7 Questions to Ask Yourself Before Starting a Photography Business
7 Questions to Ask Yourself Before Starting a Photography Business

I was not prepared when I decided to start my business years ago. I ended up getting so burnt out that I actually quit. It took an entire year of careful planning, education, and new business practices before I decided to take clients again. These are the questions I wish I had asked myself before starting a business.

Details matter, it’s worth waiting to get it right.

Steve Jobs
  • No.
    What are the legal and tax requirements?

    Like all other businesses, you need permits, licenses, contracts, insurance, and you need to pay taxes. You’ll also need to consider your business structure for tax purposes.

    Seek a lawyer and CPA who specialize in small businesses to help you navigate starting your business the right way.

    Maria Jung DR

  • No.
    What is my Cost of Doing Business (CODB)?

    There are so many other factors that go into a business besides taking and editing pictures. For example, expenses can include continuing education, websites, insurance, equipment, maintenance, etc. Most new photographers are not charging nearly enough to run a profitable business.

    This is a great calculator to see how much you need to make to run a profitable business.

    Maria Jung AB2

  • No.
    Who is my target client?

    Each niche has its own target client. From there, you’ll need to pinpoint your ideal target client based on your CODB. What are their ages, spending habits, household income, and likes/dislikes?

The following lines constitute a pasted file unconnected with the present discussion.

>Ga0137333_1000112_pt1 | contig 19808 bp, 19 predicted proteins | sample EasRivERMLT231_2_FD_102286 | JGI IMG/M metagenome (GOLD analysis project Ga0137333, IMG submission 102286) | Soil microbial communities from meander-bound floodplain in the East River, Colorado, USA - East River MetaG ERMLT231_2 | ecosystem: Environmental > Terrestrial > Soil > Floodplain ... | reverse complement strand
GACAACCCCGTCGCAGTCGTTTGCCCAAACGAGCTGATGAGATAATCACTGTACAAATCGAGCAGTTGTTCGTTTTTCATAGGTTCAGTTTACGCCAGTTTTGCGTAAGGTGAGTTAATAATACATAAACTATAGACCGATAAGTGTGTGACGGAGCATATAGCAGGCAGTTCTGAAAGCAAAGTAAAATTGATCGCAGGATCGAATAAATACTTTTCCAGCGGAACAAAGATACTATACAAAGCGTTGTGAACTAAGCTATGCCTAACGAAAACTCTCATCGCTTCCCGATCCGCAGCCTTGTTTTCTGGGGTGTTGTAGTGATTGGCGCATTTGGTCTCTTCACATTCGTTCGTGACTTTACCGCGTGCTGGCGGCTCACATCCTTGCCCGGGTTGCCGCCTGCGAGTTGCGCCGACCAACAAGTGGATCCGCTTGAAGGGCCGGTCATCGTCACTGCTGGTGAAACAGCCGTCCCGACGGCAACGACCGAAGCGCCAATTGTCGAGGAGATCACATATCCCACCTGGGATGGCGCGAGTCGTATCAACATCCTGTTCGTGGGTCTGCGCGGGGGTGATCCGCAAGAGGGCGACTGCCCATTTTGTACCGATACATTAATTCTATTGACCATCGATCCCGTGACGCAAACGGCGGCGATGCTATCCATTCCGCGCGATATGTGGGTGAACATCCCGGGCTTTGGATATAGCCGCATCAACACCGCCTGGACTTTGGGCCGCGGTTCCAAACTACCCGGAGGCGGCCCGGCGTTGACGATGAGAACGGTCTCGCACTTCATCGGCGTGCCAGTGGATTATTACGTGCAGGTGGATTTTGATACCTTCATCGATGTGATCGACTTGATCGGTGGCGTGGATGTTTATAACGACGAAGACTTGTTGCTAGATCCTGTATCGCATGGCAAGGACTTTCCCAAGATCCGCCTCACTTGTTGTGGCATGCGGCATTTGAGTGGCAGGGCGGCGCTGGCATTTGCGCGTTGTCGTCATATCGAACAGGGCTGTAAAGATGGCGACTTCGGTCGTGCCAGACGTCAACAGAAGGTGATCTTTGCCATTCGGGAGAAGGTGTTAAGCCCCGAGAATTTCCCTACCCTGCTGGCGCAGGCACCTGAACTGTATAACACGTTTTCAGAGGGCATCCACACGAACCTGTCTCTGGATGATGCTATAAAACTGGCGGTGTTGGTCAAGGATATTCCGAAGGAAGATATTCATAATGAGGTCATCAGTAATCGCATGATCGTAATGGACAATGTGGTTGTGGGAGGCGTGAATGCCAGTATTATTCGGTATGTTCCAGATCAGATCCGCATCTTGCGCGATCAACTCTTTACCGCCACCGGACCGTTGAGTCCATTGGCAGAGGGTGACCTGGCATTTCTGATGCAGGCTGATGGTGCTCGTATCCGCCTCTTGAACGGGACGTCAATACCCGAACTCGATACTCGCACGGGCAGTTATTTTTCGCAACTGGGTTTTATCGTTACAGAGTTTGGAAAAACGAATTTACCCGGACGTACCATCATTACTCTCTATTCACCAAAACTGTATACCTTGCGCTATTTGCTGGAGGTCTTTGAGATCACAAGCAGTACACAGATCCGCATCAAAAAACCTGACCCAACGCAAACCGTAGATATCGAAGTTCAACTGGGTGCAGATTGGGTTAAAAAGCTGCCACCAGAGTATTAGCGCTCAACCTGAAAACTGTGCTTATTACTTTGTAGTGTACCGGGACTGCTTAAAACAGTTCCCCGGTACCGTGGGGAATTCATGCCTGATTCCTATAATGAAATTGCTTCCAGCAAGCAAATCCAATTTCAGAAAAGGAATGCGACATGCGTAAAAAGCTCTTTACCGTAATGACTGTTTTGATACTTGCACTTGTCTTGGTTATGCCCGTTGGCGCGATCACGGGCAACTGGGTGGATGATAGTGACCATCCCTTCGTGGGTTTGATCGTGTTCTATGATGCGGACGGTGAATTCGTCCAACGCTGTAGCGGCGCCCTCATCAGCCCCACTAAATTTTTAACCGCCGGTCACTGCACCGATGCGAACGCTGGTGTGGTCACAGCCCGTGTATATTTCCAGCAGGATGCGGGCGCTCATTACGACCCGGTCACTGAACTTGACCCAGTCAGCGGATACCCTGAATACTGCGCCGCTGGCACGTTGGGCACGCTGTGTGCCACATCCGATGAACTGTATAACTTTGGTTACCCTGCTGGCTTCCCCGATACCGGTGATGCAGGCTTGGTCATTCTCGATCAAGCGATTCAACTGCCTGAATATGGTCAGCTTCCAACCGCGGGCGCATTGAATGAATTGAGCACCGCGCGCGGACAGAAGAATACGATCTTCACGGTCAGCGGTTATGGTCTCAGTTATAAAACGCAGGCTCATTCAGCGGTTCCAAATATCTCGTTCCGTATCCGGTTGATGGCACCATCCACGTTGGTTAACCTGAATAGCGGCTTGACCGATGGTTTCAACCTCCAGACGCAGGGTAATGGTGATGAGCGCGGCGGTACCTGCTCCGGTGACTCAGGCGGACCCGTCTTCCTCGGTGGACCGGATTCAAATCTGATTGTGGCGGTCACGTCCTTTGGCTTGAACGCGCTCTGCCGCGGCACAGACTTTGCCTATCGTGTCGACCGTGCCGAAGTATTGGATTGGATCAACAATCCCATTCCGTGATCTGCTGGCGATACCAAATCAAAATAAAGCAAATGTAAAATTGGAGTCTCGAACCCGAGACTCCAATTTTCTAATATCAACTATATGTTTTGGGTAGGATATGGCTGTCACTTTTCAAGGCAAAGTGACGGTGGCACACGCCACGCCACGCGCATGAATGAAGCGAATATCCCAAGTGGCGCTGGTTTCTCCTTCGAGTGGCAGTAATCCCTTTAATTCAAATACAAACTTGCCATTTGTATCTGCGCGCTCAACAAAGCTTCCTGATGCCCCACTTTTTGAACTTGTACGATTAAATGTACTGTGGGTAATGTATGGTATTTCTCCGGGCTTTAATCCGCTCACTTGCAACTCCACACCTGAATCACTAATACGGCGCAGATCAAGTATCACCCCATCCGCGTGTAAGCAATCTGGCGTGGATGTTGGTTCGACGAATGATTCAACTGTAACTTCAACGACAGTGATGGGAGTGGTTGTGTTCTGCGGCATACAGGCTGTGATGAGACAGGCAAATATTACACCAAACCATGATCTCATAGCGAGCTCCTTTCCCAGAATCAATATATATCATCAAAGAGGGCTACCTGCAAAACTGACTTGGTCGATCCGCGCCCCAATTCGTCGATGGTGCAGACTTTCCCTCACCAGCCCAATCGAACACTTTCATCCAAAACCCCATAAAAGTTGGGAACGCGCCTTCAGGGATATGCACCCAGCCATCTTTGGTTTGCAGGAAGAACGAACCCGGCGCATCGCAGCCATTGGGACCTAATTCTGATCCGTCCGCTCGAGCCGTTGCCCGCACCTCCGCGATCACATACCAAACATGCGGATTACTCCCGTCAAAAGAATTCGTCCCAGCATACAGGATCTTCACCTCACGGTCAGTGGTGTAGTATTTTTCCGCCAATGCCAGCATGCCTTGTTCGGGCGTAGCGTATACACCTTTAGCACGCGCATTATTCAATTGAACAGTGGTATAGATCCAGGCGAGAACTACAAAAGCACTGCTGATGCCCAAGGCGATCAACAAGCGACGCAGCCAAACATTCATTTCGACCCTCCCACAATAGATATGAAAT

Maria Jung KL

  • No.
    What's my a marketing plan?

    Marketing is crucial for a successful business. Now that you have a target client, how do you plan on reaching them?

    Maria Jung VS2

  • No.
    What makes my business different?

    What sets you apart from the sea of other photographers in your area? Is it your editing style? Your playful approach? What kind of products and service you provide? Being unique will make you memorable.

    Maria Jung DR2

  • No.
    What's my schedule?

    Working from home makes it much easier to procrastinate, which leads to working when you shouldn’t be. Why do something now when you can do it before bed, right? Make a schedule and keep it! I also HIGHLY suggest you schedule time for family and fun.

    *Tip* Outsource tasks like editing, cleaning, childcare, and cooking if you feel like you can’t keep up.

    Maria Jung KL2

  • No.
    Am I really ready?

    Charging next to nothing because you think your skills are not where they should be is NOT the way to start a business. It’s the fastest way to burn out.

    Seek a mentor with business experience and ask them to critique your work. Ask how you can improve your posing, lighting, editing, etc. Ask them for their honest opinion on whether you’re ready to open a business or not. Don’t take negative feedback personally, use it to improve your craft.

    Maria Jung VS3

I understand the desire to jump into a photography business right away, but have you asked yourself these questions? I know I didn’t and I struggled, especially with trying to balance work and my personal life. Are you a business owner? What questions do you wish you had asked yourself before taking clients?

  • Kristin
    May 20, 2016 at 5:56 PM

    Those are great points of careful consideration, thoughts, and planning! Do you know of any free places to get my work critiqued? Thanks in advance.

    • May 20, 2016 at 6:05 PM

      I’m so glad this post spoke to you! You’d be surprised how many photographers out there have a teacher’s heart. It never hurts to just ask someone in your area that you admire and being upfront about it.

  • Mahesh
    May 22, 2016 at 11:07 AM

    Very practical advice. Thank you.

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